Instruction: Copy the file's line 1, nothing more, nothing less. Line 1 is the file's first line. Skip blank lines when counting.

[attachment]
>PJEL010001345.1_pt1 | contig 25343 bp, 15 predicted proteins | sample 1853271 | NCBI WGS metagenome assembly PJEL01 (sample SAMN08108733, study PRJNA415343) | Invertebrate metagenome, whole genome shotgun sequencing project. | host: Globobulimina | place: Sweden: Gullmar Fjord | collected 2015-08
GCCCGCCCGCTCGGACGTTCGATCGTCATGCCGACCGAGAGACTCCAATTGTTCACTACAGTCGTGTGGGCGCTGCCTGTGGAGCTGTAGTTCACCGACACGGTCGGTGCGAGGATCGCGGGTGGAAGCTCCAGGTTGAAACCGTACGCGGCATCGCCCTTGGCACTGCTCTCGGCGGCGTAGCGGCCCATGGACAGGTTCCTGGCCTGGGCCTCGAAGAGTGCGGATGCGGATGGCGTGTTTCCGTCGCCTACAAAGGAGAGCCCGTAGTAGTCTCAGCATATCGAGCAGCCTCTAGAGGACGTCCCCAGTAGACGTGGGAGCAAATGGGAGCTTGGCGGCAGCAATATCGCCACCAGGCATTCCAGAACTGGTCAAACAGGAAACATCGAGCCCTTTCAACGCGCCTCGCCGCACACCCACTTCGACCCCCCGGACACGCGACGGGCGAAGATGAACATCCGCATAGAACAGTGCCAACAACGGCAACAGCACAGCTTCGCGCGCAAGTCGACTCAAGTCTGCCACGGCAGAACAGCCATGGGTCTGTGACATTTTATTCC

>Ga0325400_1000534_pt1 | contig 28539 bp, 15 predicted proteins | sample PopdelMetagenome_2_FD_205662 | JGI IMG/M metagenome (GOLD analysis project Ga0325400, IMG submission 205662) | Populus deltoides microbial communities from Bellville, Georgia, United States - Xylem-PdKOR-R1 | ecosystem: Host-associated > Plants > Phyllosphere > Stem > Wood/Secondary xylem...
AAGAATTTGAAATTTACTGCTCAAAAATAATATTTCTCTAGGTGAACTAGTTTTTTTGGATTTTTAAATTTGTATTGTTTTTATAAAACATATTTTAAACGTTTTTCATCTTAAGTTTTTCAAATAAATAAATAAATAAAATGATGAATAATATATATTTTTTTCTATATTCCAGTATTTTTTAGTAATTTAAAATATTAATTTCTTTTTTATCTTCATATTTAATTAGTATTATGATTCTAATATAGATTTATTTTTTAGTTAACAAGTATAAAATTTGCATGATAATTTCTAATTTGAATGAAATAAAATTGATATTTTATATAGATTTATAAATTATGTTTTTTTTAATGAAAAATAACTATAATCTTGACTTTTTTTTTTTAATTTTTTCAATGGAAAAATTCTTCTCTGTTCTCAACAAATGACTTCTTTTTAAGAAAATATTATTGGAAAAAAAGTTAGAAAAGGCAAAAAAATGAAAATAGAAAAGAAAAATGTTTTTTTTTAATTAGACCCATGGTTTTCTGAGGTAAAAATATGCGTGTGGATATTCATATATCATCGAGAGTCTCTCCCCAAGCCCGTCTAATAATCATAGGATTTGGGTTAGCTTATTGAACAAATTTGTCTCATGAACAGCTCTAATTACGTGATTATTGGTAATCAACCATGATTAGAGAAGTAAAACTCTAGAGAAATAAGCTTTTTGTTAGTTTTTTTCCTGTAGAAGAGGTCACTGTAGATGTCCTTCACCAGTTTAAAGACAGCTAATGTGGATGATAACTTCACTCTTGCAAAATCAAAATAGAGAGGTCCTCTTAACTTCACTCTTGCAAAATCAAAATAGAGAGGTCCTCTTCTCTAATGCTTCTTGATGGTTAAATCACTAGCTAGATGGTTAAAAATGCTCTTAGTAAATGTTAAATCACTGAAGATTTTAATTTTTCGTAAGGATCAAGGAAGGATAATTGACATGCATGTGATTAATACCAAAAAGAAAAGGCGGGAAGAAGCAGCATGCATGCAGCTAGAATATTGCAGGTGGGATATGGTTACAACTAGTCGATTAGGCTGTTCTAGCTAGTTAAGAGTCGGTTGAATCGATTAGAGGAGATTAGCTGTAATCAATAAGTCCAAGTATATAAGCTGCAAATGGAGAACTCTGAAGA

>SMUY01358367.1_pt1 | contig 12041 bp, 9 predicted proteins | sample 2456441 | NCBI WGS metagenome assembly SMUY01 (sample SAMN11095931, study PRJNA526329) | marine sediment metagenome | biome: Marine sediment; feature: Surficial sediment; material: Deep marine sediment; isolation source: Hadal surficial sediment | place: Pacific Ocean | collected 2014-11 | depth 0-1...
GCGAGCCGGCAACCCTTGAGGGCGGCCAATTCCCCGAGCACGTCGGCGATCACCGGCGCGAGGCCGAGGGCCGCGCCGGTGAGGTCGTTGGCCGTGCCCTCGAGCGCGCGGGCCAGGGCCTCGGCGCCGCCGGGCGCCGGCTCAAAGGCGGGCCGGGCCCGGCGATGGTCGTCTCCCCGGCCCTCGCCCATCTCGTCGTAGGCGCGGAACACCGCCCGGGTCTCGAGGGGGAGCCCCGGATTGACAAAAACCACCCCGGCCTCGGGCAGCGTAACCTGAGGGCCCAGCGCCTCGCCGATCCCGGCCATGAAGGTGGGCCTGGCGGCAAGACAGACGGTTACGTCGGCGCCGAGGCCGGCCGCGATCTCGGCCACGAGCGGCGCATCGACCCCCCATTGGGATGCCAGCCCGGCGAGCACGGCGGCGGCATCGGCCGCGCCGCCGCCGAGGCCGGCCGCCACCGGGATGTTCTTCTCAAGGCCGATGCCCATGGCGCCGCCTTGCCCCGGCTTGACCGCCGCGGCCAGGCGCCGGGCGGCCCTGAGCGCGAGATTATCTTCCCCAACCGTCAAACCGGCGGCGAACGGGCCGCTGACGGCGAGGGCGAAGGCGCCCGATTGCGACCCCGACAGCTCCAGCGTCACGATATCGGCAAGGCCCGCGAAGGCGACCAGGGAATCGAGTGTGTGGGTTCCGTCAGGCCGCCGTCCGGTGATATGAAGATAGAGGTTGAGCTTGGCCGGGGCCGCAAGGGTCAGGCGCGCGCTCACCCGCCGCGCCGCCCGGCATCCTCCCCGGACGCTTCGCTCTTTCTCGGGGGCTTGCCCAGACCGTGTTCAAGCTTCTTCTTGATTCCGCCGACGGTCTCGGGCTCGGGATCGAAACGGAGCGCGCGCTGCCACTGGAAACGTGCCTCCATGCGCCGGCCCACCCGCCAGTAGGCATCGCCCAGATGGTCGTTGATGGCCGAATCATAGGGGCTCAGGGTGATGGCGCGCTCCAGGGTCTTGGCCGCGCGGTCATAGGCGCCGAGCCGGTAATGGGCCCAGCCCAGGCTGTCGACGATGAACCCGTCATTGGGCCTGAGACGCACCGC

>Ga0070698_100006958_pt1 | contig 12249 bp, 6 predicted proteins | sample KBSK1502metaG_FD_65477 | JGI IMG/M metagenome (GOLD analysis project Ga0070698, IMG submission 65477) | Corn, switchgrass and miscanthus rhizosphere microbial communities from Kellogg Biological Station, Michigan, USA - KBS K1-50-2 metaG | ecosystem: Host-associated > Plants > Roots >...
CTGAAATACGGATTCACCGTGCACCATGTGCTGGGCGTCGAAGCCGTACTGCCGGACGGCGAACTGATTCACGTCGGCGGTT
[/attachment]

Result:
>PJEL010001345.1_pt1 | contig 25343 bp, 15 predicted proteins | sample 1853271 | NCBI WGS metagenome assembly PJEL01 (sample SAMN08108733, study PRJNA415343) | Invertebrate metagenome, whole genome shotgun sequencing project. | host: Globobulimina | place: Sweden: Gullmar Fjord | collected 2015-08